Scientist names two tiny new species often overlooked in animal kingdom

Media release
08 May 2018

A Deakin University scientist has discovered two new species of millipedes, each smaller than a grain of rice but which play an important role in the breakdown and decomposition of plant litter.

Cuong Huynh, from Deakin's School of Life and Environmental Sciences, described the new species in a paper recently published in the Australian Journal of Zoology.

The pair belong to a group of minute 'pincushion' millipedes, so named because they are covered in body hairs that look like tiny pins sticking out from their bodies.

Mr Huynh said it was long thought that there was just one species of the Phryssonotus millipede found in South Australia and formally described in 1923.

"But in my recent study, specimens were collected from different regions and they didn’t all look the same; they had varying body lengths and the patterns formed by their body hairs also differed," he said.

"I found three typical patterns of body hairs among the specimens I collected: a trapezoid, T-shape, or dark banding. The length-to-width ratios of their body hairs also differed."

But Mr Huynh said looking different wasn't enough to confirm that there was actually more than a single species of these animals in Australia. He needed more evidence and that was where the animal's DNA came in.

Mr Huynh looked at a gene that's frequently used for separation of species called CO1 to confirm that there were indeed three different species of Phryssonotus.

He then had the honour of naming the two additional species, but the 'Huynh Millipede' was ruled out by scientific protocol. Instead the two new species were named for the geographic area they can be found in.

The trapezoid patterned species collected from the south east coast of Victoria was named P. australis, meaning 'southern', and the species with dark banding collected from Western Australia was named P. occidentalis, meaning 'western'.

Mr Huynh said millipedes' distinctive feature was that they had two pairs of legs on most body segments, but they ranged in both body shape and size.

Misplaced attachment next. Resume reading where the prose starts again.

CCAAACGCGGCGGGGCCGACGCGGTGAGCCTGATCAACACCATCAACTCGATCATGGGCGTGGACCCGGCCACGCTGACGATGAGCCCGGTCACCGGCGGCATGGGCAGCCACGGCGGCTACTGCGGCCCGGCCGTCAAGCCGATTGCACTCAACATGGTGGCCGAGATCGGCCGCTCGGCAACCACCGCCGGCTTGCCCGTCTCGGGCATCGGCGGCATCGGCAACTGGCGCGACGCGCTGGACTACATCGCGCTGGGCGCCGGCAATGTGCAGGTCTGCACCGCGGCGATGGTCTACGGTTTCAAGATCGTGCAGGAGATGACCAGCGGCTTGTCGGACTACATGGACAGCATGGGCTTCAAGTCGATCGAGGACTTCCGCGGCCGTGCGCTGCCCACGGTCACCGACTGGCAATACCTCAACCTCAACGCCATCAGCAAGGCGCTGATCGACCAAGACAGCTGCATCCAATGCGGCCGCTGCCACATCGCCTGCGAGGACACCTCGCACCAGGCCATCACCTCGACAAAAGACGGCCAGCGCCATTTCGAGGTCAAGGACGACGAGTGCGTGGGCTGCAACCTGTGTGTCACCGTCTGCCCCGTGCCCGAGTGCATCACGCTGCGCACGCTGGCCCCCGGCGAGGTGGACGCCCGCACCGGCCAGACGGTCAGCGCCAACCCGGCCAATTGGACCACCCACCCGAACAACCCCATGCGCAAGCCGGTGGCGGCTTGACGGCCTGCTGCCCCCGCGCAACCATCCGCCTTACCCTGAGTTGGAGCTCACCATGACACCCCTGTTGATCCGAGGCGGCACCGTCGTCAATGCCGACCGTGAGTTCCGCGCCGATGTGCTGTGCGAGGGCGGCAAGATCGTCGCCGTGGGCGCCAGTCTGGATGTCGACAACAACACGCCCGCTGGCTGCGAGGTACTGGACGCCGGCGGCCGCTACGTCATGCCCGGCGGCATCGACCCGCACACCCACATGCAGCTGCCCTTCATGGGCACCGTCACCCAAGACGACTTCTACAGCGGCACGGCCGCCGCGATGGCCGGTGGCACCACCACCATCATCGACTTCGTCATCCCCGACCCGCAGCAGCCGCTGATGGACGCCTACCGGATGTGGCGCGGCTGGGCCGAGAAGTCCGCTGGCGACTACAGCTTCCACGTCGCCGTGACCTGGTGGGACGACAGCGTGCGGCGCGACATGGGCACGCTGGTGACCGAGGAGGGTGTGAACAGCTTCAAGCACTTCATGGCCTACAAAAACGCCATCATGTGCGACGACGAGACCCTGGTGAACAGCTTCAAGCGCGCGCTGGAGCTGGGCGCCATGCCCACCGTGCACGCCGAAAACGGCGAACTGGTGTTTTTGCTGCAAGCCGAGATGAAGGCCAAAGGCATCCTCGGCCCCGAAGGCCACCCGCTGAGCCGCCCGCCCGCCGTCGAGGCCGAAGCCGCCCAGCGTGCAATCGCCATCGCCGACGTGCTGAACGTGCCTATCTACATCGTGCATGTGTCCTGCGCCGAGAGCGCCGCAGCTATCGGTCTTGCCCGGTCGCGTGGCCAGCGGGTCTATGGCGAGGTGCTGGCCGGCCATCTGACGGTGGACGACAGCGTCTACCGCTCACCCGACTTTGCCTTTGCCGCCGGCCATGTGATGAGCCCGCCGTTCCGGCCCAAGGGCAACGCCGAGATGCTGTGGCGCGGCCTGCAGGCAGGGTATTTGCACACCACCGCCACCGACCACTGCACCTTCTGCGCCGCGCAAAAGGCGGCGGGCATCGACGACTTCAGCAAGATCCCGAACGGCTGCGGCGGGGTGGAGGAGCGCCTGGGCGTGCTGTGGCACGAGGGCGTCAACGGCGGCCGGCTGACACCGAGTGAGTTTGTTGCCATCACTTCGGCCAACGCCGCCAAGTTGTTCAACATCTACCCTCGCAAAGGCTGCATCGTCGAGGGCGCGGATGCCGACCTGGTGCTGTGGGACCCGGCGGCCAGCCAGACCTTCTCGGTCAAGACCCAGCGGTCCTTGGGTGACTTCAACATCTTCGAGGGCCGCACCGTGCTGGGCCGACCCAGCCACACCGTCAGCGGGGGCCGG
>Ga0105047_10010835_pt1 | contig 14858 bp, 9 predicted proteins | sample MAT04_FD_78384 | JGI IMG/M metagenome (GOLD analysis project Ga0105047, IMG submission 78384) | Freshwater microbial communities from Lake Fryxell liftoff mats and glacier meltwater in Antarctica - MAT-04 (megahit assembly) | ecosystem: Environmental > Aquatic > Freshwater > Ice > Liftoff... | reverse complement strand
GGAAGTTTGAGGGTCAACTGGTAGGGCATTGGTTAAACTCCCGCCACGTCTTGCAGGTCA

"Common garden millipedes have an elongated body shape, or they can have a rounded body shape as seen in the pill millipedes," he said.

The world's longest millipede is the African giant millipede, with a body length of more than 30cm. But the millipedes Mr Huynh discovered sit at the other end of the spectrum, with a body size of less than 4mm.

"Their exoskeleton is soft and they don't have the chemical defences present in other groups of millipedes. Instead pincushion millipedes are covered with hair like structures called trichomes that are used for nest building and defence," he said.

"They commonly have a head, 10 or 11 body segments (tergites), a telson (at the opposite end of their body) and 13 or 17 pairs of legs."

Mr Huynh said pincushion millipedes could be found in leaf litter, under tree bark, in caves, as well as in bird and ant nests. Their geographic distribution ranges from the tropics to the Arctic Circle.

"They help recycle the litter on the forest floor so nutrients can be fed back to the ecosystem," he said.

"So even though they are very small, they provide a really great indicator the health of the forest they belong to."

Mr Huynh said just one or two scientists globally studied these tiny creatures, and there could be dozens of species still undescribed in Australia alone.

"Most species were described in the last century by French and Italians based on limited specimen samples, so our finding is certainly novel," he said.

"There is limited information out there on these species, and consequently they are often looked over.

"By describing these species I'm hoping to help progress scientific study, giving other scientists who might come across these animals access to some information to help identify them."

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Media release Faculty of Science Engineering and Built Environment, School of Life and Environmental Sciences

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